Secretary of Education Margaret Spellings made a major policy announcement last week in St. Paul, Minn., on the state accountability measures in No Child Left Behind (NCLB), flanked by Minnesota Gov. Tim Pawlenty (R) and U.S. Senator Norm Coleman (R). In her remarks, she said, "Today, NCLB functions much like a pass-fail system. We can now make distinctions across that accountability spectrum." She emphasized that the goal for getting all students on grade level for math and reading by 2014 remains unchanged.
Spellings unveiled a new pilot program that would allow states to implement "differentiated accountability" in addressing schools that fail to meet the mandates under NCLB. The program is based on an accountability model that would allow states to interpret the type of intervention needed for each low-performing school, based on the school's degree of achievement toward NCLB goals. The move addresses complaints of NCLB treating all schools the same, regardless of the degree to which Adequate Yearly Progress (AYP) is met.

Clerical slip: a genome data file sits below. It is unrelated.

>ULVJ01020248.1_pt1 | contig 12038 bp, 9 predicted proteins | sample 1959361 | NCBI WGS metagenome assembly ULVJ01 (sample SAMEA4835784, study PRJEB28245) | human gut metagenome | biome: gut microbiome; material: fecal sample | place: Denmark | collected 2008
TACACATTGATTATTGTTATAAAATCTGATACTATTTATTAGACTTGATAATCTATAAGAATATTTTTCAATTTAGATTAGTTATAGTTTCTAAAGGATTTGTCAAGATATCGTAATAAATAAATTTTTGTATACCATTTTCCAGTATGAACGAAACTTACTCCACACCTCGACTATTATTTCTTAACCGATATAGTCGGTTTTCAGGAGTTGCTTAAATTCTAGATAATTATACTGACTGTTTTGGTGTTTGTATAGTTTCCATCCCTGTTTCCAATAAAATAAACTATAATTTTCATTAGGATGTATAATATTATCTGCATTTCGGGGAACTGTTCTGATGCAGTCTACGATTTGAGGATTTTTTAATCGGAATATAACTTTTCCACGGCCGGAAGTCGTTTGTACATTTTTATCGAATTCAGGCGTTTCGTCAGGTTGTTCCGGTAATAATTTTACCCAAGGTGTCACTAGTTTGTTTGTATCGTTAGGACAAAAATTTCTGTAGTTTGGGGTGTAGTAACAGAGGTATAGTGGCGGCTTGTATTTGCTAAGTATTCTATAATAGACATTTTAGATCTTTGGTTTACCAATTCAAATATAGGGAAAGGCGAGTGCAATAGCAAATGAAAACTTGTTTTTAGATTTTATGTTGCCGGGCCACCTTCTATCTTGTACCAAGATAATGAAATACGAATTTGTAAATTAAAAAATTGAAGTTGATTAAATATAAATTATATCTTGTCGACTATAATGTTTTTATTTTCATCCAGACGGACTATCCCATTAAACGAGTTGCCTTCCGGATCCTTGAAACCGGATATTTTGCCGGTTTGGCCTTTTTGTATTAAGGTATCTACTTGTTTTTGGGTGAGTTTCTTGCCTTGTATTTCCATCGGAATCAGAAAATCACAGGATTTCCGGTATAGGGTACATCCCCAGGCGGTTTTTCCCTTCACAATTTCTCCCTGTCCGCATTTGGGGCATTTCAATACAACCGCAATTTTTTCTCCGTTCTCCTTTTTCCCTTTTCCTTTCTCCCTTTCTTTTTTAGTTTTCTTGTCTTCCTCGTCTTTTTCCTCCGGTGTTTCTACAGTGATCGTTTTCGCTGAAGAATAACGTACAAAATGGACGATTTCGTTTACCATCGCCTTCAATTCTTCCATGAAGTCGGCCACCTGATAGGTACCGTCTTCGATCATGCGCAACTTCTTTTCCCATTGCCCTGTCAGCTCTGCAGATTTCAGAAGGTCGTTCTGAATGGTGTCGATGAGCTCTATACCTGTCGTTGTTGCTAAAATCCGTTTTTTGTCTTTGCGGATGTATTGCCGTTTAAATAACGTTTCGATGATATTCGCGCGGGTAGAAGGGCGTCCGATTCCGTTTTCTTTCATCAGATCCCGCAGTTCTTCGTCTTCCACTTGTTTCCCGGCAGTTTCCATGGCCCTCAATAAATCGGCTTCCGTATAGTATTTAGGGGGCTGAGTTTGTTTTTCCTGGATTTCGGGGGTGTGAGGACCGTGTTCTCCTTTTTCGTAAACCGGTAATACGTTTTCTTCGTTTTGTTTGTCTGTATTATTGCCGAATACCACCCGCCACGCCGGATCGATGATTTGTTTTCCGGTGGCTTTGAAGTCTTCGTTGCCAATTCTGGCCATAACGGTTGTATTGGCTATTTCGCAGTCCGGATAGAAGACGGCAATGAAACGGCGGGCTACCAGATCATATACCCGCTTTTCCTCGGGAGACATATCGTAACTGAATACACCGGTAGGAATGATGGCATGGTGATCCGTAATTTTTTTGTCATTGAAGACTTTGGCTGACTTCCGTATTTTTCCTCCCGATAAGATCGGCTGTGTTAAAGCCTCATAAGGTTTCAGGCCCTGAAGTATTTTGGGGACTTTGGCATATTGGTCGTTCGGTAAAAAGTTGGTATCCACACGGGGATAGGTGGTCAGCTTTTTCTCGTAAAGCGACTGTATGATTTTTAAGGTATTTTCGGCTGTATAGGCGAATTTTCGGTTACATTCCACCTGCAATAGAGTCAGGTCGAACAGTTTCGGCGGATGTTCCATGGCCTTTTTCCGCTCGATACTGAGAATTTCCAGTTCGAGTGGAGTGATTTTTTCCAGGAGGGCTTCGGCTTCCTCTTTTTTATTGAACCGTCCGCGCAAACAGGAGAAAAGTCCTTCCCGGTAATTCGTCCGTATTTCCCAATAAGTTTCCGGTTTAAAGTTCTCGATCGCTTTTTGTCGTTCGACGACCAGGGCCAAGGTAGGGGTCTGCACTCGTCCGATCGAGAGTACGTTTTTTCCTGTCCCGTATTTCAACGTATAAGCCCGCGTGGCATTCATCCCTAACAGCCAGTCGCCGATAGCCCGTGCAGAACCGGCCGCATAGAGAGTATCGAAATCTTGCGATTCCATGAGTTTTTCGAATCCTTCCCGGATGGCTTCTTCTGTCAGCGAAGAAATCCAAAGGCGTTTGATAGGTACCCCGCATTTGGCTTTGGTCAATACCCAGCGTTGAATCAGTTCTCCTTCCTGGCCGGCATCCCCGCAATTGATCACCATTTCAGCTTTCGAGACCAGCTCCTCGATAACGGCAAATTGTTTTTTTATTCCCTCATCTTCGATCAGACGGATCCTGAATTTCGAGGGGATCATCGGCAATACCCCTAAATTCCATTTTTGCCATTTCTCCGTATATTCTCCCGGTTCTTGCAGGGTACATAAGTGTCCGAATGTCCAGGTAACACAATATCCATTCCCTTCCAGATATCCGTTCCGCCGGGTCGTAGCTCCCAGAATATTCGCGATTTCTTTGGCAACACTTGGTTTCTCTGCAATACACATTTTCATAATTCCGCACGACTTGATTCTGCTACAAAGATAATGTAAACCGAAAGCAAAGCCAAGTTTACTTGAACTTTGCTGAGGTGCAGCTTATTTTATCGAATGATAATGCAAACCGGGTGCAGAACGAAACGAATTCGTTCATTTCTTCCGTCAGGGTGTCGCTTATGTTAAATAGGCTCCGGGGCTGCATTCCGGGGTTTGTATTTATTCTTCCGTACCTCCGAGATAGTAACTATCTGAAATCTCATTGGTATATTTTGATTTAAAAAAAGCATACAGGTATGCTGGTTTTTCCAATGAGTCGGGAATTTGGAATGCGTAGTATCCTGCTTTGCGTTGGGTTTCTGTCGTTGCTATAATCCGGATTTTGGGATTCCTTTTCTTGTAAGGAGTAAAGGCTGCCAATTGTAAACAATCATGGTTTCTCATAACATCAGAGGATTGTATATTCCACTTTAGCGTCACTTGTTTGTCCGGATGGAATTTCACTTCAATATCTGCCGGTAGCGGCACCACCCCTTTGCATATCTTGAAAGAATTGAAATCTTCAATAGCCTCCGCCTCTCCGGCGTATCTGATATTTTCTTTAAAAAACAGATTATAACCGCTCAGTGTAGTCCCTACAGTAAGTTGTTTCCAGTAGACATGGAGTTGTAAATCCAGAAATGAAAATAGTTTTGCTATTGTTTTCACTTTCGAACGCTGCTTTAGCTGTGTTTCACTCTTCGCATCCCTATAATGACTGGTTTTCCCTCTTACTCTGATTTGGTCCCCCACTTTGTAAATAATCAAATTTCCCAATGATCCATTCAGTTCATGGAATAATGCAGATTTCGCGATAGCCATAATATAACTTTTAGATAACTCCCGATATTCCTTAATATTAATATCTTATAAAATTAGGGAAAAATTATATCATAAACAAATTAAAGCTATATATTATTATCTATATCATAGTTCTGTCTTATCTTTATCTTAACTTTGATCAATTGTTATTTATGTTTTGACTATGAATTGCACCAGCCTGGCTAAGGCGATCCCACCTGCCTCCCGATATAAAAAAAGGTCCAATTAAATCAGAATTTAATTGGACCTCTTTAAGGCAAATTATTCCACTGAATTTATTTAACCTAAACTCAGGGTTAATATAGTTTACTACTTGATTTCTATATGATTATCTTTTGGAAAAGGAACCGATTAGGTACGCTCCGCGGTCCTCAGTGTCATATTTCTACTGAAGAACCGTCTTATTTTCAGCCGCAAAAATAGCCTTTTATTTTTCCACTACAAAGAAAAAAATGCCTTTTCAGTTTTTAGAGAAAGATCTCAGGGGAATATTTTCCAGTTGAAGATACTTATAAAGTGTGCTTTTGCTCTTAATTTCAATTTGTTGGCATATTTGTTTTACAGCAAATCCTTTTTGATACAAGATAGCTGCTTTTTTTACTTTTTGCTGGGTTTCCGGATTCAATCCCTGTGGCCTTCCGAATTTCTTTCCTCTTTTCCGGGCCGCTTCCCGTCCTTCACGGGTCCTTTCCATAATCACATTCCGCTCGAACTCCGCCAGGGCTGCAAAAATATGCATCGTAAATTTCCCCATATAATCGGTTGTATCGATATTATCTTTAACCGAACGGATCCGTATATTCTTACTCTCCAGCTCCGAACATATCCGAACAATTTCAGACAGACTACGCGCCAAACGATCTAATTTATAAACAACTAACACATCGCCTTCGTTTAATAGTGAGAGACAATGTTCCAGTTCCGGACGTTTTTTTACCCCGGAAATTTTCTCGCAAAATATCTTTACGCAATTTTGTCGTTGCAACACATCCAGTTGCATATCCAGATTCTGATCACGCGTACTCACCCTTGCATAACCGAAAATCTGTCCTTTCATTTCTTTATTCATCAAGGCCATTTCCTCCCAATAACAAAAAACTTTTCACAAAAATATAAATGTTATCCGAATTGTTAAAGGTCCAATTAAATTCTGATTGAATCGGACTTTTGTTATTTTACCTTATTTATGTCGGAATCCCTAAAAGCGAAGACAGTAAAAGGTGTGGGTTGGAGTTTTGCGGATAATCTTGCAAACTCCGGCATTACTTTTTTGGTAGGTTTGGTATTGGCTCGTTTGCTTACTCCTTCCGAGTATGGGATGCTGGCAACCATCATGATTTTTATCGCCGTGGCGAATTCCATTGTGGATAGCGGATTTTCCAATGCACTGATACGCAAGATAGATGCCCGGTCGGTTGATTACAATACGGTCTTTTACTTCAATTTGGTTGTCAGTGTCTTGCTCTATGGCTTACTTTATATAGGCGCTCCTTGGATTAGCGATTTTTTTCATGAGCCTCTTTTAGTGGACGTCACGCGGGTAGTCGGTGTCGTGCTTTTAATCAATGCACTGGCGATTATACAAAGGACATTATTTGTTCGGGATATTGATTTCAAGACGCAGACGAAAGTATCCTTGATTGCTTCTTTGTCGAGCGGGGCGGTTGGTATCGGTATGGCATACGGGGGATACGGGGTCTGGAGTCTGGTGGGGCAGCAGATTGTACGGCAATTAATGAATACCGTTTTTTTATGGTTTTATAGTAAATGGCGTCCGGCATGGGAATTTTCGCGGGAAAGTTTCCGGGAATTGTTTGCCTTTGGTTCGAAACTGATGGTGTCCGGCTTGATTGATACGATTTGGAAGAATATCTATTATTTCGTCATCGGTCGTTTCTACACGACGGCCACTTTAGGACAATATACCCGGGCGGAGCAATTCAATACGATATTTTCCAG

The ultimate goal is to allow states to focus their intervention efforts and resources on specific schools in greater need of attention. This pilot program represents a fundamental shift in NCLB policy and may open the discussion around increased state flexibility when NCLB is reauthorized.
States can submit proposals to participate in the pilot by May, and a maximum of 10 states will be approved. In their proposals, states will be required to develop methods to distinguish between schools that drastically fail to meet AYP and those that narrowly miss AYP. States with at least 20 percent of their Title I schools in need of improvement, as well as states that propose the most significant and rigorous reforms will be given preference in the evaluation and approval processes.